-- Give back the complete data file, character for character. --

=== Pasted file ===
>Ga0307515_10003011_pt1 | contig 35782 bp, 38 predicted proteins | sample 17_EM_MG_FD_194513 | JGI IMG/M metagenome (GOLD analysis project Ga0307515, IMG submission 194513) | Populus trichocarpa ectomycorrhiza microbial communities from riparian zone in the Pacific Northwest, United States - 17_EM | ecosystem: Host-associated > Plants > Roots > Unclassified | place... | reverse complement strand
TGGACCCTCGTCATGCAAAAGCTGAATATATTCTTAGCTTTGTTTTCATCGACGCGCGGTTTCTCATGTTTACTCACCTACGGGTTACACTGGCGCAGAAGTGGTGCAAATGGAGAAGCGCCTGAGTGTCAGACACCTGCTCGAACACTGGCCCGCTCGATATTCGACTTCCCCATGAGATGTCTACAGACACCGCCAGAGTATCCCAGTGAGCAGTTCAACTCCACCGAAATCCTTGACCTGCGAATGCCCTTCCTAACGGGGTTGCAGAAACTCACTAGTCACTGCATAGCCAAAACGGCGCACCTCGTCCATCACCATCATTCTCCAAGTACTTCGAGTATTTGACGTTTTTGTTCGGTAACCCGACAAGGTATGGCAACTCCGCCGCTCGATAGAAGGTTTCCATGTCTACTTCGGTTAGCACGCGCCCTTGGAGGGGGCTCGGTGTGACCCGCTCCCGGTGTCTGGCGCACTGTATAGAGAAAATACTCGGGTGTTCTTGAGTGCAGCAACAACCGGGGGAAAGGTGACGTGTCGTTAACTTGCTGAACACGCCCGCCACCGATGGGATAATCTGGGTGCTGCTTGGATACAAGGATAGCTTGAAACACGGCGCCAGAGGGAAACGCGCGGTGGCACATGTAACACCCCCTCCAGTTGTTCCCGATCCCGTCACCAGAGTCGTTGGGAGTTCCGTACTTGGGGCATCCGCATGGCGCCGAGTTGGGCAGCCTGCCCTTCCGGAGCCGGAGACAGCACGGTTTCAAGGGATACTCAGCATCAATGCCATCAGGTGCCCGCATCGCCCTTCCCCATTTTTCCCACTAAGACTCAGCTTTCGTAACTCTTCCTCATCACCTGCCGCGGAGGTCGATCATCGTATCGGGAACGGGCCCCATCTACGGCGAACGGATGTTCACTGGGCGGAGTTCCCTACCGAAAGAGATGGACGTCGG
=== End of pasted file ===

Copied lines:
>Ga0307515_10003011_pt1 | contig 35782 bp, 38 predicted proteins | sample 17_EM_MG_FD_194513 | JGI IMG/M metagenome (GOLD analysis project Ga0307515, IMG submission 194513) | Populus trichocarpa ectomycorrhiza microbial communities from riparian zone in the Pacific Northwest, United States - 17_EM | ecosystem: Host-associated > Plants > Roots > Unclassified | place... | reverse complement strand
TGGACCCTCGTCATGCAAAAGCTGAATATATTCTTAGCTTTGTTTTCATCGACGCGCGGTTTCTCATGTTTACTCACCTACGGGTTACACTGGCGCAGAAGTGGTGCAAATGGAGAAGCGCCTGAGTGTCAGACACCTGCTCGAACACTGGCCCGCTCGATATTCGACTTCCCCATGAGATGTCTACAGACACCGCCAGAGTATCCCAGTGAGCAGTTCAACTCCACCGAAATCCTTGACCTGCGAATGCCCTTCCTAACGGGGTTGCAGAAACTCACTAGTCACTGCATAGCCAAAACGGCGCACCTCGTCCATCACCATCATTCTCCAAGTACTTCGAGTATTTGACGTTTTTGTTCGGTAACCCGACAAGGTATGGCAACTCCGCCGCTCGATAGAAGGTTTCCATGTCTACTTCGGTTAGCACGCGCCCTTGGAGGGGGCTCGGTGTGACCCGCTCCCGGTGTCTGGCGCACTGTATAGAGAAAATACTCGGGTGTTCTTGAGTGCAGCAACAACCGGGGGAAAGGTGACGTGTCGTTAACTTGCTGAACACGCCCGCCACCGATGGGATAATCTGGGTGCTGCTTGGATACAAGGATAGCTTGAAACACGGCGCCAGAGGGAAACGCGCGGTGGCACATGTAACACCCCCTCCAGTTGTTCCCGATCCCGTCACCAGAGTCGTTGGGAGTTCCGTACTTGGGGCATCCGCATGGCGCCGAGTTGGGCAGCCTGCCCTTCCGGAGCCGGAGACAGCACGGTTTCAAGGGATACTCAGCATCAATGCCATCAGGTGCCCGCATCGCCCTTCCCCATTTTTCCCACTAAGACTCAGCTTTCGTAACTCTTCCTCATCACCTGCCGCGGAGGTCGATCATCGTATCGGGAACGGGCCCCATCTACGGCGAACGGATGTTCACTGGGCGGAGTTCCCTACCGAAAGAGATGGACGTCGG